This post will give you a little update on my PhD work, but mostly I’m going to talk about a lecture that I attended yesterday presented by Professor Sue Black at the Royal Society of Medicine.
Since my last post I have been carrying out the first round of measurements and recordings to test my new method for recording dental wear. The next step to do complete some statistical analysis and to highlight and issues that need to be rectified. I think the plan is to do these tests, make some adjustments and additions to the method and then repeat the recordings. I should imagine that I will be doing this a few times to ensure a robust and accurate is produced.
To take a little break from my PhD work a couple of friends and I had a trip into London. A few weeks ago a friend of mine told me about the Royal Society of Medicine‘s Jephcott Lecture. This year’s lecture was by the esteemed Professor Sue Black, and entitled: the Real World of Forensic Anthropology.
I had didn’t really have any expectations before going into the lecture, although I had heard that Sue Black was a wonderful speaker – which I can confirm! I thought that there might be a discussion of the differences between the public’s perception of forensic anthropology and the reality, and there was a bit, but the lecture was so much more than that. It started off pretty light hearted by highlighting some of the skills needed by a forensic anthropologist, e.g. the ability to distinguish between human and animal, but quickly moved onto some case examples.
The first example case was of a young man whose remains were found in some woods, it was later discovered that he had committed suicide. The following case was of a women, murdered by her husband. In both examples, Prof Black explained clearly how each case was solved, and expressed the importance of particular bits of evidence. For example, a shard of bone was discovered in the second case and instead of being destroyed, to provide DNA evidence, it was examined and identified as being part of the sphenoid bone, located within the cranial vault. This meant that the case could be increased to a murder or manslaughter charge because anyone who had that part of their skull damaged would not have survived. If the bone had been used for DNA only it would have only revealed the individual’s identify, a fact that had already been confirmed from blood spatter. It was clear that Prof Black wanted to demonstrate the importance of forensics and the impact that it can have on a case’s direction and intent.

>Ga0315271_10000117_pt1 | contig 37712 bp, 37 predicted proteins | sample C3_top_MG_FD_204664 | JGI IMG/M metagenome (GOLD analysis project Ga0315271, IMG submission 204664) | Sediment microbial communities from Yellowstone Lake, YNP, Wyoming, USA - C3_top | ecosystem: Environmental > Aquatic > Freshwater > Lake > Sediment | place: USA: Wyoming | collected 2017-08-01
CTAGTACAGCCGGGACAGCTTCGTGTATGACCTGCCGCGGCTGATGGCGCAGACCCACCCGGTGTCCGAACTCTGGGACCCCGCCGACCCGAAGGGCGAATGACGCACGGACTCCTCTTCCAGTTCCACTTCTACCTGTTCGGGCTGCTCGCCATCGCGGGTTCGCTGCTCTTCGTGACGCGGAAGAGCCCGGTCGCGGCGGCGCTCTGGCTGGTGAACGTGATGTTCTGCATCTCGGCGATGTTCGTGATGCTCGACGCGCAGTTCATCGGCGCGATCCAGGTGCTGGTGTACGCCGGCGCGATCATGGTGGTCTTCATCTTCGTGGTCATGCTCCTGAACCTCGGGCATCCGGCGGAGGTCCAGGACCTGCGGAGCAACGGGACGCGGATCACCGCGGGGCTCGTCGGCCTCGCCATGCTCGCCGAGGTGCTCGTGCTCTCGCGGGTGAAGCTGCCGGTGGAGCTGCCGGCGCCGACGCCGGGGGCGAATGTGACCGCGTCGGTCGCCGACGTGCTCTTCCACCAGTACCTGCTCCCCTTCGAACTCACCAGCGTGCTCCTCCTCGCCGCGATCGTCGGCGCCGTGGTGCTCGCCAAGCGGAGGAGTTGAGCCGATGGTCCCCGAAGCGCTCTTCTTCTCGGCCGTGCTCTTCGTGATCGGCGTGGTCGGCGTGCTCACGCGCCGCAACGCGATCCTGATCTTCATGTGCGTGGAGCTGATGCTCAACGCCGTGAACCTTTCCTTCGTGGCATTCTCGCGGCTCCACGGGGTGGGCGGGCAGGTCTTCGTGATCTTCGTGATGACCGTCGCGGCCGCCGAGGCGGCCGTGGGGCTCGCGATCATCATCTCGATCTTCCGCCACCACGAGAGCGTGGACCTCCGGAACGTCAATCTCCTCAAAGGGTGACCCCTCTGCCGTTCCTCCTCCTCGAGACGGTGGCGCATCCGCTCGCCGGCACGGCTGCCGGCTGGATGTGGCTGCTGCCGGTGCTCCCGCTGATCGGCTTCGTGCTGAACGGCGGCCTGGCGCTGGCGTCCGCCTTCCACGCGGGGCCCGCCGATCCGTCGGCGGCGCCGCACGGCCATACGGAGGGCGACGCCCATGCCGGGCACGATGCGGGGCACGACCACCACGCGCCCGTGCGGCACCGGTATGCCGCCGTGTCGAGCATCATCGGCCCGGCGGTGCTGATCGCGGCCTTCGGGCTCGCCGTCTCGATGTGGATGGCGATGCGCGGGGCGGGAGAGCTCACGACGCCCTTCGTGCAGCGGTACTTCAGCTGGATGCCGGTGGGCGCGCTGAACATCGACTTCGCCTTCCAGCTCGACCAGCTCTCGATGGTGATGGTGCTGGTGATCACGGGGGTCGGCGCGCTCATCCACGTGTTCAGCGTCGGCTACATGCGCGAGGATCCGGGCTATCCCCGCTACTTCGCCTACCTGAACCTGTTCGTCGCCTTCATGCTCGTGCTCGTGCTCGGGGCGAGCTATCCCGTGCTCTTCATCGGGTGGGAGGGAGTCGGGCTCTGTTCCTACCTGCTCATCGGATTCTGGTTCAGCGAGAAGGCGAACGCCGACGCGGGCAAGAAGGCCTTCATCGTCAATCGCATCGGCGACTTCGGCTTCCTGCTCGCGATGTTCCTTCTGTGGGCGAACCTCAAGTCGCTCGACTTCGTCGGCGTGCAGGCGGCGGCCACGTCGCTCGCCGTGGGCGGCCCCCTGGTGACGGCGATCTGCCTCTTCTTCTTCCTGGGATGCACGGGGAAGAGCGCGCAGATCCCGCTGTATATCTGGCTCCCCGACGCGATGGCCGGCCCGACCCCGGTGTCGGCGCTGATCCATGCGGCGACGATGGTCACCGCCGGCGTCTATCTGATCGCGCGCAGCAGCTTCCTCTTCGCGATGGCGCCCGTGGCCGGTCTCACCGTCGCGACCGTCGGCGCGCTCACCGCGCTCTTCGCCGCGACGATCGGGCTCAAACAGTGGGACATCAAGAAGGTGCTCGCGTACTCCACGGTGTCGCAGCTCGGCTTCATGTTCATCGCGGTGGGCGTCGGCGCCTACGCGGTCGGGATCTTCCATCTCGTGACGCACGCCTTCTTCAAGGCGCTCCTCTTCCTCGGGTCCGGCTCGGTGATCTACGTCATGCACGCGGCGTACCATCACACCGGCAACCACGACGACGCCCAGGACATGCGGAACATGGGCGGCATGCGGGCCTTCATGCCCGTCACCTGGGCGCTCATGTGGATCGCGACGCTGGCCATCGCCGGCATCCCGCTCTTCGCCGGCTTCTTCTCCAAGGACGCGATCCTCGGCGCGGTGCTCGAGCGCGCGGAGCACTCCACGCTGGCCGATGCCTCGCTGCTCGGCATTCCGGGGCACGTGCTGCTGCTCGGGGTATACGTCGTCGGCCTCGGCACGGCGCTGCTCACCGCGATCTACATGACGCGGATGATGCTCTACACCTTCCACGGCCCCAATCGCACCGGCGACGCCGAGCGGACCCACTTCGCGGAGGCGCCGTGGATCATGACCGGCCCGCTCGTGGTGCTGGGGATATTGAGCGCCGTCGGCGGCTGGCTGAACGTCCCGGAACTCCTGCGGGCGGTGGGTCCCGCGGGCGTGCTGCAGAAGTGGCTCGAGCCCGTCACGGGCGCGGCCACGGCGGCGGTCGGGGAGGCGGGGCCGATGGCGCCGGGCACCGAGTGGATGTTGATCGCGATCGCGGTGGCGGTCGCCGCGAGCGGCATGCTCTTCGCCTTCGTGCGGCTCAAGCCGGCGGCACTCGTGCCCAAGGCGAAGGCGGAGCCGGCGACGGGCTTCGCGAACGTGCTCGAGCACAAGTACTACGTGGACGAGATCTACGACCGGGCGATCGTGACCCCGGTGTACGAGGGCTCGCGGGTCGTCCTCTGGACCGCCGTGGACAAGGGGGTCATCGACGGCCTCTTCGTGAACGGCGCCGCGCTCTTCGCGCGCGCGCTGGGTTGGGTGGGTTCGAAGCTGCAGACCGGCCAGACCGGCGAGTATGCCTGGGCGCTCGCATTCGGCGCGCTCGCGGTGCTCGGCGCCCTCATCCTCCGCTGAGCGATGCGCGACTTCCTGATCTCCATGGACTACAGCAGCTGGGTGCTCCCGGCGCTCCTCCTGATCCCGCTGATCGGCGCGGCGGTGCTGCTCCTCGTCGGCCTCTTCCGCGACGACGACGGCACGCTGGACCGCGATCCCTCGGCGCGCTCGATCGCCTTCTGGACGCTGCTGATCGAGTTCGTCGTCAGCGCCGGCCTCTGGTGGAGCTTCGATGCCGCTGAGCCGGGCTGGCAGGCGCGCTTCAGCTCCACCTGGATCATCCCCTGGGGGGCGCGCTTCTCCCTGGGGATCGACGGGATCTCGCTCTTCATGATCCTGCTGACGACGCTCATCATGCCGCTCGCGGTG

Following these cases the lecture focused on the forensic anthropologist’s role in the identification of sexual predators. When I first read about this lecture I had not realised that it would have taken this route, however, it was extremely interesting, although very sad. In some cases of sexual assault the abuser will take photographs that will include parts of their body, as well as the victims. Professor Black informed the audience that a recent approach in the identification of such abusers related to the pattern and visible variation in the veins, freckles, wrinkles and other physical characteristics. Over time Prof Black, and her department, have helped to compile a database to investigate this variation and have conducted research to identity whether it can prove useful in a court of law to convict an individual of a crime.
As I have said it was an extremely interesting lecture, and there was certainly food for thought afterwards! I do hope that more research and funding can go into the area of forensic anthropology.
In addition to the lecture content there were two other take home messages. The first was to not believe any of the science on CSI, or similar detective shows. It’s true that they are (extremely loosely) based on a type of forensic anthropology, but they are incredibly misleading. I have recently started watching Bones (a bit late on the band-wagaon I know!) and I must admit I do enjoy it, whilst ignoring some of the horrible inaccuracies! However, if I was a member of the public, with no or little real knowledge about forensic anthropology, I can see how damaging these shows are. They create an expectation of what could be achieved that the real world just can’t live up to. My personal recommendation would be if you enjoy watching these shows – great, but please read around the subject, read biographies of real forensic anthropologists, watch real (and creditable!) documentaries. It is a fascinating subject, but the public must be accurately informed.
The second message that Professor Black gave was that if you want to work in the world of forensics study a hard science. Forensic anthropology is a huge field and taking a course to study the subject in general will not be enough. Study chemistry, biology, anatomy. These are just a few of the subjects that are a part of the forensic sciences. So to any aspiring forensic anthropologists – take Sue Black’s advice, she is the one to follow!